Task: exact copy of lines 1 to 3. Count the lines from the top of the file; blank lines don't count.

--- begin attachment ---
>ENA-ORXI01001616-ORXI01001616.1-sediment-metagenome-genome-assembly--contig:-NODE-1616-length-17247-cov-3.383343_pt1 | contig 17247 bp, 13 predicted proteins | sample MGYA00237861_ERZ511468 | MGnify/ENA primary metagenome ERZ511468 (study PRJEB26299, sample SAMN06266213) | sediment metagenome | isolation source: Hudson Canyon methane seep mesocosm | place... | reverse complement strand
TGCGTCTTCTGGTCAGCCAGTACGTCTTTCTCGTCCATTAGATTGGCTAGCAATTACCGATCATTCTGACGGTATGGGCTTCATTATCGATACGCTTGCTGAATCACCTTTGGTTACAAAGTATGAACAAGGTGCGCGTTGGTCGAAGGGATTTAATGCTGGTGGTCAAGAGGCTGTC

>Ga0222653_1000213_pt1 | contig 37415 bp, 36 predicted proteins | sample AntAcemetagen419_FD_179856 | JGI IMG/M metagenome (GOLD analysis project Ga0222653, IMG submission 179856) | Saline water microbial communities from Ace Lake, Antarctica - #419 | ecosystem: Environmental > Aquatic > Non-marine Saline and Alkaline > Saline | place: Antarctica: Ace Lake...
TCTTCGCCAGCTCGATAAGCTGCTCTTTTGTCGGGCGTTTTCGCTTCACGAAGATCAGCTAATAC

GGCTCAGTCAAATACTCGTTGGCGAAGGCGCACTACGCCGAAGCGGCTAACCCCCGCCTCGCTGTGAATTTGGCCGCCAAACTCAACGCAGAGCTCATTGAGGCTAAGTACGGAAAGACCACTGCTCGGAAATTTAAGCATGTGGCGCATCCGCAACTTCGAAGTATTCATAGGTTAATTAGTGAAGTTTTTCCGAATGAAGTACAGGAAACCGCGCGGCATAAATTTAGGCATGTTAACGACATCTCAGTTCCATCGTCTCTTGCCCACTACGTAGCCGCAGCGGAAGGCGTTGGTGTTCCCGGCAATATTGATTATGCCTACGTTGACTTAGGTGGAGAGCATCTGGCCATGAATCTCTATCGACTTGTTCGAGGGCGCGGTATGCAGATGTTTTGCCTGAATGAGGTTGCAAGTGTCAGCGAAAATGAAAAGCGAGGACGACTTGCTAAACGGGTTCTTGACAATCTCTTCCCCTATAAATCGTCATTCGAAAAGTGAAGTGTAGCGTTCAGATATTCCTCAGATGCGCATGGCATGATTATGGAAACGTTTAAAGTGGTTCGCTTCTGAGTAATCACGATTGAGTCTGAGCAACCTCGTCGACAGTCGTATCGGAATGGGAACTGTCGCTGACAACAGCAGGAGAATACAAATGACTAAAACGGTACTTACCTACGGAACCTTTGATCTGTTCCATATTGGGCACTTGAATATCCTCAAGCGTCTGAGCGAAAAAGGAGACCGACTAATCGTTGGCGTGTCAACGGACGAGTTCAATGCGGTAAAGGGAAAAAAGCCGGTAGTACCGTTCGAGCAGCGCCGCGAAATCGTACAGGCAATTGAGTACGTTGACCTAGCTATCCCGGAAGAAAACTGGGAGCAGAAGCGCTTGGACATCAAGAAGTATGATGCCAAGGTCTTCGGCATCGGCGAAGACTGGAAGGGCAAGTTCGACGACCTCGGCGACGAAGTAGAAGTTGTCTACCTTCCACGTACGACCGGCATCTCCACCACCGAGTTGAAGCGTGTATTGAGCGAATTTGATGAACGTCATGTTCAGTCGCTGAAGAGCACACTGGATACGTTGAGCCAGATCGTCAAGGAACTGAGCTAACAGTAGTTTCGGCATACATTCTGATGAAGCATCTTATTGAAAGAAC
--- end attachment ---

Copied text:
>ENA-ORXI01001616-ORXI01001616.1-sediment-metagenome-genome-assembly--contig:-NODE-1616-length-17247-cov-3.383343_pt1 | contig 17247 bp, 13 predicted proteins | sample MGYA00237861_ERZ511468 | MGnify/ENA primary metagenome ERZ511468 (study PRJEB26299, sample SAMN06266213) | sediment metagenome | isolation source: Hudson Canyon methane seep mesocosm | place... | reverse complement strand
TGCGTCTTCTGGTCAGCCAGTACGTCTTTCTCGTCCATTAGATTGGCTAGCAATTACCGATCATTCTGACGGTATGGGCTTCATTATCGATACGCTTGCTGAATCACCTTTGGTTACAAAGTATGAACAAGGTGCGCGTTGGTCGAAGGGATTTAATGCTGGTGGTCAAGAGGCTGTC

>Ga0222653_1000213_pt1 | contig 37415 bp, 36 predicted proteins | sample AntAcemetagen419_FD_179856 | JGI IMG/M metagenome (GOLD analysis project Ga0222653, IMG submission 179856) | Saline water microbial communities from Ace Lake, Antarctica - #419 | ecosystem: Environmental > Aquatic > Non-marine Saline and Alkaline > Saline | place: Antarctica: Ace Lake...